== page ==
Megan the Automotive Engineer

Image provided by Megan

I knew when I started this blog that I wanted to give more of a voice to other amazing women, especially in engineering. When thinking about potential guests, my mind immediately went to the amazing Megan, a friend who I made through the Engineering Gals Instagram page. It was perfect, since she was also one of the reasons I was inspired to hit "publish" on my website!

What a perfect way to celebrate International Women in Engineering Day as well, by featuring an incredibly inspirational gal!

We ended up speaking about topics other than engineering, such as “adulting” and using social media to connect with likeminded people. Also, how cool is it that she's an automotive engineer working for Ford? I'm quite attached to Ford, especially growing up with our iconic 1997 green Ford Explorer, and so it's incredible seeing how Megan's interest in Ford has led her to some pretty amazing opportunities.

Megan is such a cool individual, not only because of her career and travel experience, but also due to her outlook on life. She offered so much insight into her life as a graduate engineer, as well as some tidbits about her incredible blog. She’s all about helping students and adults alike manage their finances, and everyone could definitely learn something from her.

Megan was recently featured as part of the 1 Million Women in STEM campaign, which you can find HERE


Why don't you introduce yourself?

Hi, my name is Megan, and I am currently 24 years old. I work at Ford Motor Company as a powertrain calibration engineer. I’ve been passionate about automotive since high school! My dad's an engineer, so I learned how to change my oil and do maintenance on cars, and I just really liked seeing how everything works together, mechanically. Being able to actually visualize what you're working on really clicked with me.

In high school, I really liked calculus and physics (I was one of the weird people), so I ended up doing mechanical engineering at Purdue University in Indiana.

Back in high school, I didn't really have any girl friends that wanted to do engineering or anything technical, so I came to Purdue and lived on a floor of girls that were all in engineering. I felt like I found my people, where we could get it done in the classroom and have fun outside of it as well. We could be normal and social, but also smart and career-oriented. That's how my story started out.

My story at Ford started when I got an internship there after my junior year. I love Ford, and I've always wanted to work there. I just really like the company, the mission, the products, and everything they do. I was super pumped to land the internship there and loved it. Now, I'm at Ford full-time doing a post-graduate rotational program, meaning I have four different jobs over the course of two years, all within powertrain.

I'm currently on my second rotation working on the new F-150 launch which is really exciting but also a little stressful sometimes.

Was there a moment in your life when you knew you wanted to do engineering?

I don't know if there was really a specific moment, but I remember my first car. I still drive it now actually, it's a 2004 Ford Escape. It's old and a piece of crap by most people's standards, but I just love the thing. When I was 16, I was excited about getting to pick out my own car and doing all the research and whatnot. I also learned a lot about engineering because of that car and certain issues with it we've had to fix. I just became attached to it, we’ve been through so much together.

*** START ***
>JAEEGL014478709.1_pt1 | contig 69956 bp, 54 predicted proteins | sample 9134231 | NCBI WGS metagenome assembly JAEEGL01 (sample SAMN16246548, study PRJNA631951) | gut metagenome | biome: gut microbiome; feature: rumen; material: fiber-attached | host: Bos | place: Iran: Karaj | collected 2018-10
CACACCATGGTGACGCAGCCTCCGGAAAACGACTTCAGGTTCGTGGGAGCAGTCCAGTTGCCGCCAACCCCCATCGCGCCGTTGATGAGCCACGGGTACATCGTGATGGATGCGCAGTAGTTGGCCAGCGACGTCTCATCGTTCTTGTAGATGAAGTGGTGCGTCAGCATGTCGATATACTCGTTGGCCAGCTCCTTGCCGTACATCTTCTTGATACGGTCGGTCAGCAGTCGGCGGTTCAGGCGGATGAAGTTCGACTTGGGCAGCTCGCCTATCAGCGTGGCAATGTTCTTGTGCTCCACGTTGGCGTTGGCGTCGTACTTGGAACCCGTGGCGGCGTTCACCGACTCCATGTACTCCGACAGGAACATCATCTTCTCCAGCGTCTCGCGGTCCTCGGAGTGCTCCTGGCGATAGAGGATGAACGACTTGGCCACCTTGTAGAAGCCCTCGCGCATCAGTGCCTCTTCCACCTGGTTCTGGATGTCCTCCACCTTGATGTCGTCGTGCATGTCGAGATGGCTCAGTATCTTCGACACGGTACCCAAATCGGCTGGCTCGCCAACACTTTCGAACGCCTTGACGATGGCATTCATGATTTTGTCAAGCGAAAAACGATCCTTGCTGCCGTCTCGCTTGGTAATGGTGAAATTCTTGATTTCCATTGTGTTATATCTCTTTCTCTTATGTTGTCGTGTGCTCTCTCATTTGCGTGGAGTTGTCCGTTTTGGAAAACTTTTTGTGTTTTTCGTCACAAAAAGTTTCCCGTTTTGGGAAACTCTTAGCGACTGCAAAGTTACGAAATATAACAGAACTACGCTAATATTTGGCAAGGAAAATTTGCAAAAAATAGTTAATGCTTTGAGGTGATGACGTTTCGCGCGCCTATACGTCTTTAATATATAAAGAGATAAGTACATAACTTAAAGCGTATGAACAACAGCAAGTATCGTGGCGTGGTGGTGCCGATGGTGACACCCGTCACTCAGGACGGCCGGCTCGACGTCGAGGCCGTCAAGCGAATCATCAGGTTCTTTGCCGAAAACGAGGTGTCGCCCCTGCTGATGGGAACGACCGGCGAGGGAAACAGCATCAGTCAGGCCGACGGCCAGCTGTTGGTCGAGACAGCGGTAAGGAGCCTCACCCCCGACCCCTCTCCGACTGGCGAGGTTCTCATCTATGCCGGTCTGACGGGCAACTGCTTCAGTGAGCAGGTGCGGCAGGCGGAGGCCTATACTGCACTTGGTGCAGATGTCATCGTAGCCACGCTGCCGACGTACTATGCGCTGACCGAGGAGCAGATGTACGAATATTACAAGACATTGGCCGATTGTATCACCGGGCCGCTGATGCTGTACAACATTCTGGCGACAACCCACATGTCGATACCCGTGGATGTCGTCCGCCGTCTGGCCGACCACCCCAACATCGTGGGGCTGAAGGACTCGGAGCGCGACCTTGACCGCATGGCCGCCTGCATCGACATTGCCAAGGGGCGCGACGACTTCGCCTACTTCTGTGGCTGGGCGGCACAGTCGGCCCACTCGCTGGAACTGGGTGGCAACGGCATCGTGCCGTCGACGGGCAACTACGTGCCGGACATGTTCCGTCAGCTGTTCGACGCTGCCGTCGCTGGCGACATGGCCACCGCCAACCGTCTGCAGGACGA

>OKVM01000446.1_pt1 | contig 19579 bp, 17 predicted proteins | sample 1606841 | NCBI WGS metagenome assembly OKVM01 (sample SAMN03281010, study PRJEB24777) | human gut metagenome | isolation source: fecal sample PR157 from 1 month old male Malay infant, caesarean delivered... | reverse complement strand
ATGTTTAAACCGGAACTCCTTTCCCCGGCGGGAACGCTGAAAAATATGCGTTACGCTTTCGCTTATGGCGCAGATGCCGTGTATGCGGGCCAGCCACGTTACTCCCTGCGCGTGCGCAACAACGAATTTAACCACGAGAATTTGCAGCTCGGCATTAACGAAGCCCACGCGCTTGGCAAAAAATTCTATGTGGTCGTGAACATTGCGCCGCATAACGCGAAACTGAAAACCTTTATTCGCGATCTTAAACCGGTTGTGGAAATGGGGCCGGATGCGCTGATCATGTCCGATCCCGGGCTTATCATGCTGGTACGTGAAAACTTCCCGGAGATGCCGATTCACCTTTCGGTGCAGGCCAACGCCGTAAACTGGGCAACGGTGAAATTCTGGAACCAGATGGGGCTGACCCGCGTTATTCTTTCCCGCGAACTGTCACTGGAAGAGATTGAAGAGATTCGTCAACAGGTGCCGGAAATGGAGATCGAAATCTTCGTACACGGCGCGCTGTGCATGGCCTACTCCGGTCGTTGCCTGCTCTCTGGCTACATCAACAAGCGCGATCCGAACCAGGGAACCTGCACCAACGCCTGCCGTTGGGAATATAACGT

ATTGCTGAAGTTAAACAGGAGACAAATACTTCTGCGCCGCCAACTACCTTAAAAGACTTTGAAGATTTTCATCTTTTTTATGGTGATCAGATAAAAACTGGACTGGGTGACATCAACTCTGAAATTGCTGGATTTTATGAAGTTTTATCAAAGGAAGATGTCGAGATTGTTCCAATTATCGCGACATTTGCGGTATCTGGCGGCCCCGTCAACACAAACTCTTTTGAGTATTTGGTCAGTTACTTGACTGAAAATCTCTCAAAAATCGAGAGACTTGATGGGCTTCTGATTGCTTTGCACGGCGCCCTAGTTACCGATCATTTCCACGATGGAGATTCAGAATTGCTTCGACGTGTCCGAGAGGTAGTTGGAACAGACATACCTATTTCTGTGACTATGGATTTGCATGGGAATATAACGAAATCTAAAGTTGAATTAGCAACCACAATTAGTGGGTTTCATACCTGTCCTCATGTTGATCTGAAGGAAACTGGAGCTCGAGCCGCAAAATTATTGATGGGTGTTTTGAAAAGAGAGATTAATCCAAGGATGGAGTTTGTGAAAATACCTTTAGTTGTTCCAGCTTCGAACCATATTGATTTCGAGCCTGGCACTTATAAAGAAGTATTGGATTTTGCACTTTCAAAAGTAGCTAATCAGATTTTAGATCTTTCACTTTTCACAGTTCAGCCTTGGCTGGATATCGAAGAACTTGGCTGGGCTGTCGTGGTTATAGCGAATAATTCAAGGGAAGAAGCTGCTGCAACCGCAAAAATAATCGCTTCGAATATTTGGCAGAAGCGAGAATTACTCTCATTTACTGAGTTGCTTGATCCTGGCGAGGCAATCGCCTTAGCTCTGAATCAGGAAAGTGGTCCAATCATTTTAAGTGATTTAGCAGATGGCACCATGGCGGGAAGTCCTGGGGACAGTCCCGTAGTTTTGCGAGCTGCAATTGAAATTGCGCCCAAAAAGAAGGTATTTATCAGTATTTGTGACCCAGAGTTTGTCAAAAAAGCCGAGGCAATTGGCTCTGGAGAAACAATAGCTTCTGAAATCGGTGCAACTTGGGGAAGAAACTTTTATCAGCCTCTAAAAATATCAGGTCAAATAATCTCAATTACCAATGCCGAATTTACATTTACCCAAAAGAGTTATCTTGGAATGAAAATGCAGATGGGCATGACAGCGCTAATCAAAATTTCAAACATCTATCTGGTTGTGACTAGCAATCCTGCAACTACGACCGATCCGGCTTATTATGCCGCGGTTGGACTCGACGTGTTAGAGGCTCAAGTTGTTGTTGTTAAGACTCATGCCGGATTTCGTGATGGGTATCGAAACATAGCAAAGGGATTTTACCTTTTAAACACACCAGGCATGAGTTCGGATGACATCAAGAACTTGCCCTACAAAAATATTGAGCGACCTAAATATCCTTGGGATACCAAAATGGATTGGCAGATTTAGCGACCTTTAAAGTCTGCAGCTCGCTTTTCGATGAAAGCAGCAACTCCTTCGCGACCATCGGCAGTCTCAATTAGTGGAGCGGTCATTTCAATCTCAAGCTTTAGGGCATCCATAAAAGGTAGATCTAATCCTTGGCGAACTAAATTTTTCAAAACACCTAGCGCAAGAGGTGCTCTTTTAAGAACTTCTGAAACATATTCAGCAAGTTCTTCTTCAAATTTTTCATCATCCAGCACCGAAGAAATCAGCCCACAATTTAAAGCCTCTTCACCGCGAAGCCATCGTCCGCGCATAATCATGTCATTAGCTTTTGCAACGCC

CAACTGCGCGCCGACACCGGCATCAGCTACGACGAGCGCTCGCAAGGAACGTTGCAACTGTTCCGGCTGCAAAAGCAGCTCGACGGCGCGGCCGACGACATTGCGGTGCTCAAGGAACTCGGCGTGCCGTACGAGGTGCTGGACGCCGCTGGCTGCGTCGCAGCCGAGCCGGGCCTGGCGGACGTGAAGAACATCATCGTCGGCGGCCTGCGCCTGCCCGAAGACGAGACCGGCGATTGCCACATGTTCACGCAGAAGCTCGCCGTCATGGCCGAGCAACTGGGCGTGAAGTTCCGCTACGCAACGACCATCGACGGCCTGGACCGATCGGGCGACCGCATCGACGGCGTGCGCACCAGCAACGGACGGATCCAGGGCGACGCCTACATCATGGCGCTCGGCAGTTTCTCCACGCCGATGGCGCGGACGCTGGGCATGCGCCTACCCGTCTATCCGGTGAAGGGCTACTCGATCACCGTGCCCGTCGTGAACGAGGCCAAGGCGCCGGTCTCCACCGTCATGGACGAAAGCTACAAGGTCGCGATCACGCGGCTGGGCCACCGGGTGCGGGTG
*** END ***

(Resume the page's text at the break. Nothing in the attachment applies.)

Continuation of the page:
I just remember when my parents bought their Ford Escape- brand new- when I was in 8th Grade. I was also learning how to drive at that time and I remember thinking, "Wow, I really like this car."

So I got an Escape of my own and kind of became a big Ford nerd- I started following the company and learned about the trucks, what they're doing in the industry, and all of their new technology. It's just a car that nobody cares about, but I would say that's the reason I wanted to be an automotive engineer, do mechanical engineering, and work for Ford specifically. I would say that, along with finding my people in college, reiterated the fact that engineering was the right thing for me.

What was the most challenging part of your college experience?

The most challenging part of it, really, was all of it. You'll face adversity and setbacks and some things aren't going to come easy to you. In high school, things were easy for me. I took all the honors classes, I would do my homework, and never really have to study. Then, I came to engineering school and I got my first C ever… in Physics 1. I remember feeling so defeated in that class and wondering how in the world I was gonna do Mechanical Engineering if I failed basic physics.

Image provided by Megan

Then, my sophomore year, I failed the only circuits class that mechanical engineers have to take. I ended up re-taking it that summer and got an A-minus somehow.

I just kind of built my confidence back up from there and got involved in more student organizations, and learned more leadership skills and people skills. All of that combined just helped me through it. Not much of engineering school came naturally to me, so I had to learn how to ask for help and work with others instead of sitting in my dorm not knowing what's happening. It's really about learning how you learn and if it doesn't come naturally, you don't quit. Unless you're one of the like five people in engineering that are really smart, you're not going to get it all the first time, and that's totally normal!

You went to China as an undergraduate, how cool! Can you tell us more about that?

China was huge for me! First of all, I'm from a small town in Indiana, went to school in Indiana, and had never been outside of the United States before. Not even Canada! I think that flight to Shanghai was literally the third time I've ever been on a plane in my life.

Image provided by Megan